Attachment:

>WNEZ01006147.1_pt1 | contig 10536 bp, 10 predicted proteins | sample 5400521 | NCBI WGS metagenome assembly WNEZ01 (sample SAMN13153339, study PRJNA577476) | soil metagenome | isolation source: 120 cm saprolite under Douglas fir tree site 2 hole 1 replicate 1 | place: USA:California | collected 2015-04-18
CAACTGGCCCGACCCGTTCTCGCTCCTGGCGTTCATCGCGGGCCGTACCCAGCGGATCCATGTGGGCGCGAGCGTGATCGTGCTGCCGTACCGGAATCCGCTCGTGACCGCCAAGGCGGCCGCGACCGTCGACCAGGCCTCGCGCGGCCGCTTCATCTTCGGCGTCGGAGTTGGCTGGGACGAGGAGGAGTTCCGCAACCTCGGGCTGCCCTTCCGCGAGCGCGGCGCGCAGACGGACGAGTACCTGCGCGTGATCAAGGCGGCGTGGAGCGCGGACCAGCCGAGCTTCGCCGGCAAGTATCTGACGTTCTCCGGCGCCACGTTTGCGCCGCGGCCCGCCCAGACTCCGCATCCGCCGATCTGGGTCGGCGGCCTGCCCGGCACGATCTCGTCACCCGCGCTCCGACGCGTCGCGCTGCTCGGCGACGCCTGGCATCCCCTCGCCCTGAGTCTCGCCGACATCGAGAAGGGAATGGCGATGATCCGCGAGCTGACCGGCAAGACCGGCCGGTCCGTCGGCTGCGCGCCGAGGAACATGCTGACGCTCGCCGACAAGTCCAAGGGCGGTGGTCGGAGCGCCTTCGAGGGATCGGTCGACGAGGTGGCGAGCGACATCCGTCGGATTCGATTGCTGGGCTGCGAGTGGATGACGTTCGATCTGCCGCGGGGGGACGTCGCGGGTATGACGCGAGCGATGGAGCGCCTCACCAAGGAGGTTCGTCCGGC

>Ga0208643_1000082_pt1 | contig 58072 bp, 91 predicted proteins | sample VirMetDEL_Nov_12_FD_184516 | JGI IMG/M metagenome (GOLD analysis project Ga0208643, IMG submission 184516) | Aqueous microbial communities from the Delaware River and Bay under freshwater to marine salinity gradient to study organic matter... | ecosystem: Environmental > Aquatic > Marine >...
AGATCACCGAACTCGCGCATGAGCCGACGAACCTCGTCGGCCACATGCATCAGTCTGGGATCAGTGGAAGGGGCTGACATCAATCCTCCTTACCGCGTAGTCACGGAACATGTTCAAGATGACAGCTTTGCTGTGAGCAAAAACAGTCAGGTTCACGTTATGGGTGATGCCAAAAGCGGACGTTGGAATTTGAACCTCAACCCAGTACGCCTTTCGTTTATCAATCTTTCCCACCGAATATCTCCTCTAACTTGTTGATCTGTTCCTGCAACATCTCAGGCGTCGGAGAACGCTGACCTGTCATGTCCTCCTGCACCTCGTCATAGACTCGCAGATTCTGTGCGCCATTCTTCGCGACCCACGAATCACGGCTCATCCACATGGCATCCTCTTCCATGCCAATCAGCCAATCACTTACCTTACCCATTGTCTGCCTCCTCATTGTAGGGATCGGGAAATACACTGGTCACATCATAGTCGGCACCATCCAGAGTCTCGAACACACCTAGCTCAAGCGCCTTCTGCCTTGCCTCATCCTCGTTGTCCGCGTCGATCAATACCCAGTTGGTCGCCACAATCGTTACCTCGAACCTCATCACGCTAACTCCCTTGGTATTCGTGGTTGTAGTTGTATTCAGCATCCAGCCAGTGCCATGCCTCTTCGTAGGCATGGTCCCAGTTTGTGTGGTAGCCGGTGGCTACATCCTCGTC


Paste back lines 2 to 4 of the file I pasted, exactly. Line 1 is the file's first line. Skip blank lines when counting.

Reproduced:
CAACTGGCCCGACCCGTTCTCGCTCCTGGCGTTCATCGCGGGCCGTACCCAGCGGATCCATGTGGGCGCGAGCGTGATCGTGCTGCCGTACCGGAATCCGCTCGTGACCGCCAAGGCGGCCGCGACCGTCGACCAGGCCTCGCGCGGCCGCTTCATCTTCGGCGTCGGAGTTGGCTGGGACGAGGAGGAGTTCCGCAACCTCGGGCTGCCCTTCCGCGAGCGCGGCGCGCAGACGGACGAGTACCTGCGCGTGATCAAGGCGGCGTGGAGCGCGGACCAGCCGAGCTTCGCCGGCAAGTATCTGACGTTCTCCGGCGCCACGTTTGCGCCGCGGCCCGCCCAGACTCCGCATCCGCCGATCTGGGTCGGCGGCCTGCCCGGCACGATCTCGTCACCCGCGCTCCGACGCGTCGCGCTGCTCGGCGACGCCTGGCATCCCCTCGCCCTGAGTCTCGCCGACATCGAGAAGGGAATGGCGATGATCCGCGAGCTGACCGGCAAGACCGGCCGGTCCGTCGGCTGCGCGCCGAGGAACATGCTGACGCTCGCCGACAAGTCCAAGGGCGGTGGTCGGAGCGCCTTCGAGGGATCGGTCGACGAGGTGGCGAGCGACATCCGTCGGATTCGATTGCTGGGCTGCGAGTGGATGACGTTCGATCTGCCGCGGGGGGACGTCGCGGGTATGACGCGAGCGATGGAGCGCCTCACCAAGGAGGTTCGTCCGGC

>Ga0208643_1000082_pt1 | contig 58072 bp, 91 predicted proteins | sample VirMetDEL_Nov_12_FD_184516 | JGI IMG/M metagenome (GOLD analysis project Ga0208643, IMG submission 184516) | Aqueous microbial communities from the Delaware River and Bay under freshwater to marine salinity gradient to study organic matter... | ecosystem: Environmental > Aquatic > Marine >...
AGATCACCGAACTCGCGCATGAGCCGACGAACCTCGTCGGCCACATGCATCAGTCTGGGATCAGTGGAAGGGGCTGACATCAATCCTCCTTACCGCGTAGTCACGGAACATGTTCAAGATGACAGCTTTGCTGTGAGCAAAAACAGTCAGGTTCACGTTATGGGTGATGCCAAAAGCGGACGTTGGAATTTGAACCTCAACCCAGTACGCCTTTCGTTTATCAATCTTTCCCACCGAATATCTCCTCTAACTTGTTGATCTGTTCCTGCAACATCTCAGGCGTCGGAGAACGCTGACCTGTCATGTCCTCCTGCACCTCGTCATAGACTCGCAGATTCTGTGCGCCATTCTTCGCGACCCACGAATCACGGCTCATCCACATGGCATCCTCTTCCATGCCAATCAGCCAATCACTTACCTTACCCATTGTCTGCCTCCTCATTGTAGGGATCGGGAAATACACTGGTCACATCATAGTCGGCACCATCCAGAGTCTCGAACACACCTAGCTCAAGCGCCTTCTGCCTTGCCTCATCCTCGTTGTCCGCGTCGATCAATACCCAGTTGGTCGCCACAATCGTTACCTCGAACCTCATCACGCTAACTCCCTTGGTATTCGTGGTTGTAGTTGTATTCAGCATCCAGCCAGTGCCATGCCTCTTCGTAGGCATGGTCCCAGTTTGTGTGGTAGCCGGTGGCTACATCCTCGTC